Lest we forget
Large crowds thronged Sydney’s streets to commemorate Anzac Day this year, and SESLHD was equally keen to honour all those who have died in the war and who are serving in our armed services.
Sydney/Sydney Eye Hospital already pays respect to the great sacrifices and mateship of those who served; an honour roll in the main foyer lists the 149 courageous nursing, medical and general staff who volunteered for active service. Some went on to have distinguished military careers.
To honour them on this year's Anzac Day, more than 500 hand crocheted and knitted red Flanders Field poppies were made to decorate the hospital’s picturesque courtyard.
During World War I, red poppies were among the first plants to grow on the Western Front in Europe. They bloomed across the wasted battlefields of northern France and Belgium.
The poppies placed on the lawn around the foundation were made by volunteers from the hospital Grad Nurses Alumni, hospital staff, Friends of Sydney Hospital, local community groups, The Entrance, Camden, Orange in the NSW Central West, and the Crazy Crochet Club. Some were even knitted by volunteers in the UK.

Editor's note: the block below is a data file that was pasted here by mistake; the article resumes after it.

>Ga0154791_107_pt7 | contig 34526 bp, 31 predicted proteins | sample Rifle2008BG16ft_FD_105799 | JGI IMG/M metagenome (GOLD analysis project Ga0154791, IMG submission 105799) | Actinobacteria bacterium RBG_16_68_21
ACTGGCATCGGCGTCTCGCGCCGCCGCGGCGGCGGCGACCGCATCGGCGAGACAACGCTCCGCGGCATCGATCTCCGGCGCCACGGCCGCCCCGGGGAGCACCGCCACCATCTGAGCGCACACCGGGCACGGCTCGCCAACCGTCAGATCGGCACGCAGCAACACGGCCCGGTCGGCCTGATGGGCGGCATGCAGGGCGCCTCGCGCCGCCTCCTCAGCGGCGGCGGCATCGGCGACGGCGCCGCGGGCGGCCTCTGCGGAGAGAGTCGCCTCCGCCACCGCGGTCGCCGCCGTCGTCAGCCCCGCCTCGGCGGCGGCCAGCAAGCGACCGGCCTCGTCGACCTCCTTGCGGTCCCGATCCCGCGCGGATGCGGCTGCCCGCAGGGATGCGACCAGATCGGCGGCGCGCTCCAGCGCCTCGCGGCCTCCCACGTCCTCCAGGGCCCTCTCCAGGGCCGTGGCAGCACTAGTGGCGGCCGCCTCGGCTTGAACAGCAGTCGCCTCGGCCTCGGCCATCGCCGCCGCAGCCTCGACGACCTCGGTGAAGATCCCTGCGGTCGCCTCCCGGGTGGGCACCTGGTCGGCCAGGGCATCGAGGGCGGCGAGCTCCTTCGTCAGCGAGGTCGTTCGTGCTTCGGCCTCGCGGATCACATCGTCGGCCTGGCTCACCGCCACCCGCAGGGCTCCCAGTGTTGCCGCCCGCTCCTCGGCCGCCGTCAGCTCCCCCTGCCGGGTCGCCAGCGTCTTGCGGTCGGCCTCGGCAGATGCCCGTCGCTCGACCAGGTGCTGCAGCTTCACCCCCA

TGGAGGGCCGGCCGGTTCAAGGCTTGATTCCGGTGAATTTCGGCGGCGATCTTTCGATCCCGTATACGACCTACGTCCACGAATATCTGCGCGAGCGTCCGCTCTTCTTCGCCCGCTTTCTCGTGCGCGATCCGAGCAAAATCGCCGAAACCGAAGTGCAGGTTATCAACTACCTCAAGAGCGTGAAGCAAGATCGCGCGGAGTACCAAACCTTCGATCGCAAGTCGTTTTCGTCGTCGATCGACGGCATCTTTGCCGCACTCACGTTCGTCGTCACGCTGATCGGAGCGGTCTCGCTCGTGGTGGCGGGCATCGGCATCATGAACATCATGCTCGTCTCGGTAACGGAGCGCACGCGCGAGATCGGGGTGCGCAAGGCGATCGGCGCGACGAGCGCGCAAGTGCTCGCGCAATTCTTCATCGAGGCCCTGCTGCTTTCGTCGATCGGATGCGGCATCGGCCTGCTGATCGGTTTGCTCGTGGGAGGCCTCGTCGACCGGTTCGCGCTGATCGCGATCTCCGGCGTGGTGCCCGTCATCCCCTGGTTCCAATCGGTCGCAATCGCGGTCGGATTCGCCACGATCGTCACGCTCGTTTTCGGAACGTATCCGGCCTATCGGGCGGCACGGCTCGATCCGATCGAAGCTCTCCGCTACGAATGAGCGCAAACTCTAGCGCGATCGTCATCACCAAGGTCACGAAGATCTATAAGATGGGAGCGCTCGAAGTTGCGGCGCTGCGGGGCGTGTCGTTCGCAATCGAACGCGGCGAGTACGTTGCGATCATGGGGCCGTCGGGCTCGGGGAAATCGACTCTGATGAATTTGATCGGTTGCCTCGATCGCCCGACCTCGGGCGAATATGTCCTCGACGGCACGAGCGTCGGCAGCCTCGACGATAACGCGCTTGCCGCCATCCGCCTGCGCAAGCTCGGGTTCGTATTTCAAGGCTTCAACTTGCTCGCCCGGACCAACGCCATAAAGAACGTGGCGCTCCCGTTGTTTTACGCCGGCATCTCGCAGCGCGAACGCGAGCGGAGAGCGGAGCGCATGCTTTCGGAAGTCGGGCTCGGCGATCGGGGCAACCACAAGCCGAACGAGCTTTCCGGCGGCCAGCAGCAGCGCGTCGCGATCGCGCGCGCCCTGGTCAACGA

Organiser and nurse manager executive support Ann Hodge who worked closely with the Sydney Hospital Eye Foundation, said staff were thrilled by the response. So many poppies were donated they had enough to make a garland of them, placed around the hospital’s famous Il Porcellini statue.
The golden snout of the statue is supposed to bring good luck to anyone who rubs it, according to legend. “He was a real hit with the tourists in Macquarie Street with poppies strung about his neck,” said Ms Hodge.
Residents and staff at Garrawarra Centre in Waterfall were supported by the Australian Defence Force to participate in the raising of the Australian flag. Residents also attended a bus outing to Helensburgh where they laid a bouquet of flowers in remembrance at the cenotaph.
At Calvary Health Care Kogarah and at Uniting War Memorial, men and women who served in wars, conflicts and peacekeeping operations were remembered with an Anzac Day service. At Calvary, the Last Post was played by Brian McGuiness.